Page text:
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Mayor Shane Bemis commits to finding solutions after National tragedy, protests

PMG FILE PHOTO - Gresham Mayor Shane Bemis said he has been moved by the sobering and passionate issues that have been shared during peaceful marches.In the wake of a National tragedy, Gresham Mayor Shane Bemis has made a pledge to review how police officers use force within his community.

Wednesday, June 3, Bemis signed a National Mayor's Pledge to examine police policies, committing to share the findings and solicit feedback on how to ensure law enforcement safely and fairly serves community members of all backgrounds.

"The graphic video of the murder of George Floyd on a Minneapolis street at the hands of those who were entrusted to protect him has rocked us to our core," Bemis said. "Right now 328 million Americans just became witnesses to a murder."

Floyd was killed in Minneapolis late last month, spurring outrage and protests across the country toward the long series of African-American deaths at the hands of police. As the cascading series of angry protests over institutionalized racism was interspersed with criminal bouts of looting and vandalism in cities like Portland, Gresham community members gathered for peaceful marches and protests.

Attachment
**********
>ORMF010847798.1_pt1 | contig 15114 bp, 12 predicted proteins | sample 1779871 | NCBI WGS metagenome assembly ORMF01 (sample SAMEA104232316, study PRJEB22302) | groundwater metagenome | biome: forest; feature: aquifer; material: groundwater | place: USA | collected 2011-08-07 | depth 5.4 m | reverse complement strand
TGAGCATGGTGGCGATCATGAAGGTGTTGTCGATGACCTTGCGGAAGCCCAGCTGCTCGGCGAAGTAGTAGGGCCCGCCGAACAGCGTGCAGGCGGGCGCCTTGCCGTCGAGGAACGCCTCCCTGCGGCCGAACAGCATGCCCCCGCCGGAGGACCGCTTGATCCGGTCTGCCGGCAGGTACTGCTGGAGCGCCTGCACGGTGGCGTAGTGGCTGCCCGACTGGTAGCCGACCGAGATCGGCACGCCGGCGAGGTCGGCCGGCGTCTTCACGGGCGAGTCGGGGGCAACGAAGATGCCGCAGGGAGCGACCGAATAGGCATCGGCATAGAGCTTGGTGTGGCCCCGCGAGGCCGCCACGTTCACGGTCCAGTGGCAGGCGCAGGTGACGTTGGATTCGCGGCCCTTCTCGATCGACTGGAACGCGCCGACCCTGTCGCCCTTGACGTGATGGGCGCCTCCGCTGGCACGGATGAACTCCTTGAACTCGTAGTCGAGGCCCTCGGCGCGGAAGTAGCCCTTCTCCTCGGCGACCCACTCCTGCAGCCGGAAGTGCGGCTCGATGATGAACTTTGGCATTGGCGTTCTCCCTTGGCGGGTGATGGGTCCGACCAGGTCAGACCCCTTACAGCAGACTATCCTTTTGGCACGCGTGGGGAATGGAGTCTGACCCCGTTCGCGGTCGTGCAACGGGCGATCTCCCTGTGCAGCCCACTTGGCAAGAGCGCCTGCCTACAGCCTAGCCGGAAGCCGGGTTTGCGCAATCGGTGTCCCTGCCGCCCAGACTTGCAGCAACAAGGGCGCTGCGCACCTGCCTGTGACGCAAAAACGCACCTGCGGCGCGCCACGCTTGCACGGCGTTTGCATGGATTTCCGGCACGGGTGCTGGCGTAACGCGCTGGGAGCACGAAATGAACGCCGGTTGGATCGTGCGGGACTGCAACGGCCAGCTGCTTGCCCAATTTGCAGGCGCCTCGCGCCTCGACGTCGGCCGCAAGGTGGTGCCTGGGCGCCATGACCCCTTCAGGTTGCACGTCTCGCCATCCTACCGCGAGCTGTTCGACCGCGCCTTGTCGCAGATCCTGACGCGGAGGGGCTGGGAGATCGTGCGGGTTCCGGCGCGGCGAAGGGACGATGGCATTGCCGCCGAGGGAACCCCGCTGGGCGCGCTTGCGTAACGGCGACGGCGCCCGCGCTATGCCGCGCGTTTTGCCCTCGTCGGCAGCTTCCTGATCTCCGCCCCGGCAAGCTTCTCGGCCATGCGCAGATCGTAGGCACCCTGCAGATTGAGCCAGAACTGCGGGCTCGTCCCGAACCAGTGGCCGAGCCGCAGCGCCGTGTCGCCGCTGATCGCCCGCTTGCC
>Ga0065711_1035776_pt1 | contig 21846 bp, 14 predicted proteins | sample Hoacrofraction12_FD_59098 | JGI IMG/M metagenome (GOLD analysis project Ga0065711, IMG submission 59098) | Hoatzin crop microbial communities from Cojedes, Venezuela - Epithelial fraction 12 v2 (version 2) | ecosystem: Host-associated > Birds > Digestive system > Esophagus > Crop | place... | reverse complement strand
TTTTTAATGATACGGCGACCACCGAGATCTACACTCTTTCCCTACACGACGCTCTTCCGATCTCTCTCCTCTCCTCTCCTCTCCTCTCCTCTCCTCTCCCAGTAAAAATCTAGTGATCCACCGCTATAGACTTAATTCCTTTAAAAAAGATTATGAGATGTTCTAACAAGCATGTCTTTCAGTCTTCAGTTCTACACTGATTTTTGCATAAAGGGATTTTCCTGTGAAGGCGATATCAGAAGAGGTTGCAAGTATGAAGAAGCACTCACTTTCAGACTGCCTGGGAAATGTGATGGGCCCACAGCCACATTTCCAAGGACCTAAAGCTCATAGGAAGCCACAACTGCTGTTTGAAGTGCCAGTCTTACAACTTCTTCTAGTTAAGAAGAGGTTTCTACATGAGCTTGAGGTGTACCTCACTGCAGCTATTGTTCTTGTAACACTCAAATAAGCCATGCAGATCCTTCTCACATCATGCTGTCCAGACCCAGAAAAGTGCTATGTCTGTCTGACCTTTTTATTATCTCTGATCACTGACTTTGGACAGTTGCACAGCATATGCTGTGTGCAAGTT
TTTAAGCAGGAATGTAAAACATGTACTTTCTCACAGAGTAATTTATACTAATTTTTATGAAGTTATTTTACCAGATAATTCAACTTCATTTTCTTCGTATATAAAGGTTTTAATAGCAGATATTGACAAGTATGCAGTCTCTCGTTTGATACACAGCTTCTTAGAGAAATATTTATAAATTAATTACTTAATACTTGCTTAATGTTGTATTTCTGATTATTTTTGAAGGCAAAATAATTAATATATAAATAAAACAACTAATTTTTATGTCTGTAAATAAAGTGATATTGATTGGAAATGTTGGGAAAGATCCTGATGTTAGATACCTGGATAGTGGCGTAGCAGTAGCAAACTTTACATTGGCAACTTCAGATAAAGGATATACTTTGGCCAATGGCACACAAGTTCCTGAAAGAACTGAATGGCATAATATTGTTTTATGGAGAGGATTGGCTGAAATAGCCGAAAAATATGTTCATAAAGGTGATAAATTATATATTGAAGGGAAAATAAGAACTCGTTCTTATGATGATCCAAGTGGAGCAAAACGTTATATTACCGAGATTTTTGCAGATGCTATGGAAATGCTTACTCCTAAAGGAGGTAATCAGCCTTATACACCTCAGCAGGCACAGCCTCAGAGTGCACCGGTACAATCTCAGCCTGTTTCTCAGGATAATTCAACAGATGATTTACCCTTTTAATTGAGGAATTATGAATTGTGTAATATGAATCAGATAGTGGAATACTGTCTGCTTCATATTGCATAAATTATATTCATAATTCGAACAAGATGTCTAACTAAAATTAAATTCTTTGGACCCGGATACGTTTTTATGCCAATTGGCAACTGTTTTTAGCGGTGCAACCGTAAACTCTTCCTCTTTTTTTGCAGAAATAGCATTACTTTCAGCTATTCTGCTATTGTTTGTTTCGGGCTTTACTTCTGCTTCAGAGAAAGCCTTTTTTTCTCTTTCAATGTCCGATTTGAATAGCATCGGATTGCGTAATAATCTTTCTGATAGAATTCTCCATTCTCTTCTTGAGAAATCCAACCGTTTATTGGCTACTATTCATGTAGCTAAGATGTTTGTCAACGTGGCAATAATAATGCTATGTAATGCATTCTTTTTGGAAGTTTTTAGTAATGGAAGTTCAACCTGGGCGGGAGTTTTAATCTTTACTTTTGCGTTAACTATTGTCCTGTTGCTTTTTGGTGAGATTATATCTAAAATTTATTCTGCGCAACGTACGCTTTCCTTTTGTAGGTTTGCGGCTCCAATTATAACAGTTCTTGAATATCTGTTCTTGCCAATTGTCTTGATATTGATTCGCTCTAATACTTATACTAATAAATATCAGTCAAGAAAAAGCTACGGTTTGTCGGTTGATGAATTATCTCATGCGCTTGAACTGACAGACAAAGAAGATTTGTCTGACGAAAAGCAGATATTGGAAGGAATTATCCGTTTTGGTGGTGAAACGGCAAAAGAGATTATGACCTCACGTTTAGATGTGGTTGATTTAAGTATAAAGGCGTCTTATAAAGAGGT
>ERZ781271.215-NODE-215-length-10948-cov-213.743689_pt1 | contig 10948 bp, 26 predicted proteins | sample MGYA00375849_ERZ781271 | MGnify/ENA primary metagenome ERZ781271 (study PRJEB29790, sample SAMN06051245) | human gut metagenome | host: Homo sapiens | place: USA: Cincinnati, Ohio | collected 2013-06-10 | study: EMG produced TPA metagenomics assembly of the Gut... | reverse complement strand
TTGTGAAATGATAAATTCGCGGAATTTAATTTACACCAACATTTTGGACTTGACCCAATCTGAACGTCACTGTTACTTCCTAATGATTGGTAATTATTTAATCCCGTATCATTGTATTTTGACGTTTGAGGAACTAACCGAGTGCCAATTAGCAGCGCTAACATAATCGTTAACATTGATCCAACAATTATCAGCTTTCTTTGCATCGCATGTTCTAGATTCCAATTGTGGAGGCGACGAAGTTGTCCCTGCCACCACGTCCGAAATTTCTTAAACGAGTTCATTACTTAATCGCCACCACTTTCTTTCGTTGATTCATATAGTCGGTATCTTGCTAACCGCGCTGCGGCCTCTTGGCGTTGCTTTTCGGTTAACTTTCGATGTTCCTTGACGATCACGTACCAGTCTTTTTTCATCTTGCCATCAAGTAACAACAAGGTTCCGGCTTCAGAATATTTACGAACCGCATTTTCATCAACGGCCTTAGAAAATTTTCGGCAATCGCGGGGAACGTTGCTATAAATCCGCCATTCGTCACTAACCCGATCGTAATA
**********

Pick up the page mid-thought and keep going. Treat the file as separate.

"To our residents whose lived experiences have sparked fear of law enforcement and who have been deeply impacted by white supremacy and institutional injustice — I'm sorry," Bemis said.

The mayor attended the first Gresham protest Sunday, May 31, which was organized by high schoolers from Gresham, Centennial and Reynolds.

"I was moved by the sobering and passionate issues that were shared," Bemis said. "I don't have all the answers, and my lived experiences disqualify me from attempting to answer these questions alone."

"I am wide open to the feedback we hear and reforms that are recommended," he added.

A larger march took place in downtown Gresham Wednesday evening, June 3, with many elected officials in attendance. The crowd chanted: "Black Lives Matter," "Say his name — George Floyd," "I can't breathe" and "No justice, no peace." Another march was organized Friday evening, June 5, that had community members marching through Troutdale.

While marchers called for justice and reform in downtown Gresham, the Metropolitan Mayors Consortium — Bemis is the chairman and founding member — announced it stands in solidarity with residents mourning Floyd's murder. The group, comprised of the 26 mayors helming regional cities, stated the death wasn't isolated, nor is any community immune to systemic and historic patterns of racial injustice.

The consortium reiterated that it backs peaceful protests.

"Gresham is one of the most diverse cities in Oregon and we can lead the way in building a better America marked with more justice, wider liberty, love for our neighbors and true belonging," Bemis said.

As investigations begin into Gresham Police Department's policies around use of force, Bemis is scheduling meetings with black community leaders. He said the goal is to have an honest and candid conversation about what needs to be done within the city.

"This will be the first conversation, but it most certainly won't be the last," Bemis said.

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